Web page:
I considered this, and nearly said something. Should have said something. I was the first runner they'd seen that day, and thus they probably didn't know which bib colors went with each race. Assuming I was doing the 50K, they pointed me in what they thought was the right direction.

Other than being bonked as shit, I'm still not sure why I didn't say something, or simply go finish up the hill. You could nearly see the finish line from there; it could hardly have been closer. Instead, I dutifully trotted the extra two miles, before being informed of the mistake when I returned to the aid station.

I was told that I was in fifth now, and that the (new) first half marathoner had finished about 5 minutes ago. I would love to say that my reaction was calm and classy, but for the sake of honesty, I can't really say that. Instead of saying that it was ok, that these things happen (they do), and that it was largely my fault for not correcting them in the first place (it was), I simply said: Shit. Not my proudest moment, and if I have any regrets about how this all played out, this is the biggest one.

As I trotted up the hill to finish, the pseudo mustachioed aid station volunteer called out that he had informed the race director of what had happened, and how large my lead had been. I wasn't really thinking about how the RD would respond, however. I was just embarrassed: Embarrassed that I had missed a turn when all I had been thinking about for the last hour was not missing a turn; Embarrassed that I had reacted so petulantly; Embarrassed at what the other half marathoners gathered around the finish would think, seeing this guy they never caught - much less passed - finishing several minutes behind them. 

At the finish, the RD apologized, told me that I ran well anyway, and gave me a trophy that said "1st place Male, Half Marathon" on it. Which brings me back to the opening question: How do you win a race, despite being the fifth person across the finish line? Like that, it would seem.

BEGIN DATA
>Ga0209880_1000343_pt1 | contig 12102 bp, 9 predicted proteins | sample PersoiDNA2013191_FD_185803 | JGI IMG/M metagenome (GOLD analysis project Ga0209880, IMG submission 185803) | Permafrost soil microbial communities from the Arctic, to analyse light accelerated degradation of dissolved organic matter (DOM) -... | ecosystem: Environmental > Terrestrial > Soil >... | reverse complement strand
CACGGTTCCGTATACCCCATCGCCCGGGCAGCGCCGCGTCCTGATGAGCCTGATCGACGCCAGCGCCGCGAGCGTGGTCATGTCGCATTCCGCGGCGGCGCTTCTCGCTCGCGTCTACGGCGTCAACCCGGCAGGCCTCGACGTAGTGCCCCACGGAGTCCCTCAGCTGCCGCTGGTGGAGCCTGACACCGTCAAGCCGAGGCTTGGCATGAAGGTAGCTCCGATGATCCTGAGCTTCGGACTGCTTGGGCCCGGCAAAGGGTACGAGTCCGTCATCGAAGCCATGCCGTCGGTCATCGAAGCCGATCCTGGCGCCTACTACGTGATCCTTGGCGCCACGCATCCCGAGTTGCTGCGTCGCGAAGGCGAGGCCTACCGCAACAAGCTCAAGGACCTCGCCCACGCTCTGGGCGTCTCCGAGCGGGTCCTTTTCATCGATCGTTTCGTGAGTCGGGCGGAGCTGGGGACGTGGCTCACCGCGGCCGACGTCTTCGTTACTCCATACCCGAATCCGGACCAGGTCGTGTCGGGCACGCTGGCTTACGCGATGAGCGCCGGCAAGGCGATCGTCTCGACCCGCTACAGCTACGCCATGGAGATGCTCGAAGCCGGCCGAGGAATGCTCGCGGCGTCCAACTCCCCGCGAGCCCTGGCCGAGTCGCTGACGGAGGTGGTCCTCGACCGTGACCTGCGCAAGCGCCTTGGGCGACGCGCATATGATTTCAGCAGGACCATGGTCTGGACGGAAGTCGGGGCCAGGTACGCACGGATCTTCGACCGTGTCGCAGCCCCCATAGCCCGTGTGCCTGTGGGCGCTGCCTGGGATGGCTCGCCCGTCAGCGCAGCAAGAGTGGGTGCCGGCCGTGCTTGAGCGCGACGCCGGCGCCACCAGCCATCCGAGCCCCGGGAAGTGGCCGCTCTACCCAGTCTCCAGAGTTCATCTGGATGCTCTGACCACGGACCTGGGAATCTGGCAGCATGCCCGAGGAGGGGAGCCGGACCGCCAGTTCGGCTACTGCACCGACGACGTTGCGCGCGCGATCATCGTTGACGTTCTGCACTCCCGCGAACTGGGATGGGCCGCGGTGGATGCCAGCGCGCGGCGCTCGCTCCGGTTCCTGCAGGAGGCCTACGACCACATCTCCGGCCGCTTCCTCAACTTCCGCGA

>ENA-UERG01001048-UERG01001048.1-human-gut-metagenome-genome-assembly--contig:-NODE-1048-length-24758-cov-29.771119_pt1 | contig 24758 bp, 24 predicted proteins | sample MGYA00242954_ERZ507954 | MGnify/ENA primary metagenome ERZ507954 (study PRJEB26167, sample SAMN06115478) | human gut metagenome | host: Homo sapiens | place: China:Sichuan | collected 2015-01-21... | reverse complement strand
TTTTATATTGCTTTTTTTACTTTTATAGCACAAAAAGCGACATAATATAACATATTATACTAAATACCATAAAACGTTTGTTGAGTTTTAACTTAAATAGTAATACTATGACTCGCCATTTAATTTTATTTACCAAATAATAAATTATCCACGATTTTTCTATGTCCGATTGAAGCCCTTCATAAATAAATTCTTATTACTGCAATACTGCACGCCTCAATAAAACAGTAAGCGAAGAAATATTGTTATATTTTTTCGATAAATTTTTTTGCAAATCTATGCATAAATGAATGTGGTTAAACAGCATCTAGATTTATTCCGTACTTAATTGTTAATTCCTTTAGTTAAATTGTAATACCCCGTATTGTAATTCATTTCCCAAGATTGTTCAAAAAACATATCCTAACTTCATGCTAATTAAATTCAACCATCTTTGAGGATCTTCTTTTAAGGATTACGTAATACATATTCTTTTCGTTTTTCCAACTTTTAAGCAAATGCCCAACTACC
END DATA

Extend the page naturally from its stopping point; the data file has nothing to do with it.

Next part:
Although, I have to say that I don't feel like I won. I feel like I ran well, sure, and like I was the fastest person in the race on that day. But the winner? Not quite. One of the central pillars and most beautiful aspects of racing is the simplicity and finality of it: The winner is the one who finishes first, and I didn't, never mind the circumstances. Even the chip timed results bear this out; in them, I'm listed fifth. 

So I find myself in an interesting situation: Satisfied with how I ran, but not at all satisfied with the result. But races have a funny way of doing that. I ran every bit as well in my last two half marathons, and was soundly beaten in both. Winning is more a function of who shows up than a comment on your fitness; all you can do is run like hell, and see what happens. 

Then, you go eat (too much), and resume training for future races, victories that may never occur outside of your imagination. You never catch the carrot, and that's entirely the point. 

May 9, 2013

Barista Diet Callback

Although I rarely act on the information, I do tend to track my page hits, including what sites send the most people here. Oddly, the last several days, I've received a fair bit of traffic from a rather vague diet website. I can't find any link to my page, nor can I surmise any reason why such a site would send people my way.

However, if, for whatever reason, you've stumbled upon this page from that site, let me offer you my own pithy diet advice: Drink a shit ton of coffee.

Here's an article that deals with the subject, in a little more detail:

If you're interested in my treatment, check out the BARISTA DIET©.

In short: You eat like a bird, and drink coffee like water. Run 70 miles a week if you want, but I don't recommend that, unless you're capable of paying a stupid high grocery bill.

May 6, 2013

Running on An Empty Head

Some people don't like the word "tapering", thinking it suggests a slothful week leading up to your target race. These people tend to prefer "peaking", and the connotation that goes along with it.

This is a debate I have no stake in. Nor do I really bother with the act itself, whatever it's called.

I'm running a half marathon this weekend - yes, another. I seem to keep getting second, which is perhaps the most motivating of all places. You were this close to winning. Or, in the most recent case, I was this close to being this close to not getting totally destroyed. But whatever. Semantics.

So it goes without saying that I'd like to win this one. Because of course I would. And so, probably, would several other relatively fast people I'll run against. It's called a race for a reason.

And yet, one week out, I'm not doing the sorts of things I probably should, in order to prepare. Or rather, I am doing things I probably shouldn't be. The program I'm following - although "following" tends to suggest a stronger adherence than I've had - had me listed for a - ahem - "long run" of 10 miles this weekend; but, you know, I did 12 instead. And then 12 the next day. Also, I did 12 the Wednesday before.